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Genetic signature of population fragmentation varies with mobility in seven bird species of a fragmented Kenyan cloud forest

(2011) MOLECULAR ECOLOGY. 20(9). p.1829-1844
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Abstract
Habitat fragmentation can restrict geneflow, reduce neighbourhood effective population size, and increase genetic drift and inbreeding in small, isolated habitat remnants. The extent to which habitat fragmentation leads to population fragmentation, however, differs among landscapes and taxa. Commonly, researchers use information on the current status of a species to predict population effects of habitat fragmentation. Such methods, however, do not convey information on species-specific responses to fragmentation. Here, we compare levels of past population differentiation, estimated from microsatellite genotypes, with contemporary dispersal rates, estimated from multi-strata capture-recapture models, to infer changes in mobility over time in seven sympatric, forest-dependent bird species of a Kenyan cloud forest archipelago. Overall, populations of sedentary species were more strongly differentiated and clustered compared to those of vagile ones, while geographical patterning suggested an important role of landscape structure in shaping genetic variation. However, five of seven species with broadly similar levels of genetic differentiation nevertheless differed substantially in their current dispersal rates. We conclude that post-fragmentation levels of vagility, without reference to past population connectivity, may not be the best predictor of how forest fragmentation affects the life history of forest-dependent species. As effective conservation strategies often hinge on accurate prediction of shifts in ecological and genetic relationships among populations, conservation practices based solely upon current population abundances or movements may, in the long term, prove to be inadequate.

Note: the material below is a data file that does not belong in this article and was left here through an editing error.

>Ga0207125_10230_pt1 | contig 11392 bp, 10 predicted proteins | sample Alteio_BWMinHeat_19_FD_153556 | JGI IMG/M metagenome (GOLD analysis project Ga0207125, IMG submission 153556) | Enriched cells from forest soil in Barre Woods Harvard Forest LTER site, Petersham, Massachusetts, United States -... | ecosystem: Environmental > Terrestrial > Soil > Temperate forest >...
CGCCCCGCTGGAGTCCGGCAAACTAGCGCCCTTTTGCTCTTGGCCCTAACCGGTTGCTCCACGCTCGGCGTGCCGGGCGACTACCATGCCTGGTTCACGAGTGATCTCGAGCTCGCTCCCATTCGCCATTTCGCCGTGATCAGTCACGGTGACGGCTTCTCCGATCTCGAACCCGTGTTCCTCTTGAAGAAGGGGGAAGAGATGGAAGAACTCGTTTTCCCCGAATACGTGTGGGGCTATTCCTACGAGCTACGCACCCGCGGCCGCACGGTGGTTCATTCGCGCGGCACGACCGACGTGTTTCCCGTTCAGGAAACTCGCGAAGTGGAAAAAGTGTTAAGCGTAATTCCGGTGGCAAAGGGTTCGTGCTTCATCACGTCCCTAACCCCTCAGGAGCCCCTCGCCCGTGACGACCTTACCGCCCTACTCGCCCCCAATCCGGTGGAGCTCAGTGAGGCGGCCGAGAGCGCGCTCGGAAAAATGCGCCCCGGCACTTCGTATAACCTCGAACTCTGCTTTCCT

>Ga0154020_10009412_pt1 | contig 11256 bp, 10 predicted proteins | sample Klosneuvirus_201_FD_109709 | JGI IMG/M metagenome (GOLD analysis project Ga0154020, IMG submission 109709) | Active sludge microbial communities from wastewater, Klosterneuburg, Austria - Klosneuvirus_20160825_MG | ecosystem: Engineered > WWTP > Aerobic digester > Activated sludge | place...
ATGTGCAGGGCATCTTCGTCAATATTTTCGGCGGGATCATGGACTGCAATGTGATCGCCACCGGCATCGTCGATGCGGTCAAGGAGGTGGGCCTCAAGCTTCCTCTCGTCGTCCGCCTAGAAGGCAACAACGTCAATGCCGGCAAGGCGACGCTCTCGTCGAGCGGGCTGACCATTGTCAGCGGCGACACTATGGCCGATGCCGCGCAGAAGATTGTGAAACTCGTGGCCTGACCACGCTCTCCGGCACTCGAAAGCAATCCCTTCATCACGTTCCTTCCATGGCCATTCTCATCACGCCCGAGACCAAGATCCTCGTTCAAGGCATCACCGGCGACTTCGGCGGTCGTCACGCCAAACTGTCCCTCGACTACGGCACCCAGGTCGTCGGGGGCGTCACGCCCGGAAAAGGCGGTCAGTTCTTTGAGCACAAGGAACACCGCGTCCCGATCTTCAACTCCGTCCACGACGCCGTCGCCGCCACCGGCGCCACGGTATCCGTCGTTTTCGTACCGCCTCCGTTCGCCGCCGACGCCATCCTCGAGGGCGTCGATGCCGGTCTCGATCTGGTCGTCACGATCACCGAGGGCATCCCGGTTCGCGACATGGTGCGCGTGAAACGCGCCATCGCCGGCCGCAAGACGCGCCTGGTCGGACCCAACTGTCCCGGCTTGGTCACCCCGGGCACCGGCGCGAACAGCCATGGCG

Keywords
ALLELE FREQUENCY DATA, SPARROW PASSER-DOMESTICUS, MICROSATELLITE LOCI, LANDSCAPE GENETICS, EXTINCTION DEBT, RAIN-FOREST, POLYMORPHIC MICROSATELLITES, METAPOPULATION DYNAMICS, AFROTROPICAL FOREST, DISPERSAL DISTANCES, Afrotropical, birds, dispersal, genetic clustering, genetic differentiation, landscape connectivity, Taita Hills

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Chicago
Callens, Tom, Peter Galbusera, Erik Matthysen, Eric Y Durand, Mwangi Githiru, Jeroen R Huyghe, and Luc Lens. 2011. “Genetic Signature of Population Fragmentation Varies with Mobility in Seven Bird Species of a Fragmented Kenyan Cloud Forest.” Molecular Ecology 20 (9): 1829–1844.
APA
Callens, T., Galbusera, P., Matthysen, E., Durand, E. Y., Githiru, M., Huyghe, J. R., & Lens, L. (2011). Genetic signature of population fragmentation varies with mobility in seven bird species of a fragmented Kenyan cloud forest. MOLECULAR ECOLOGY, 20(9), 1829–1844.
Vancouver
1.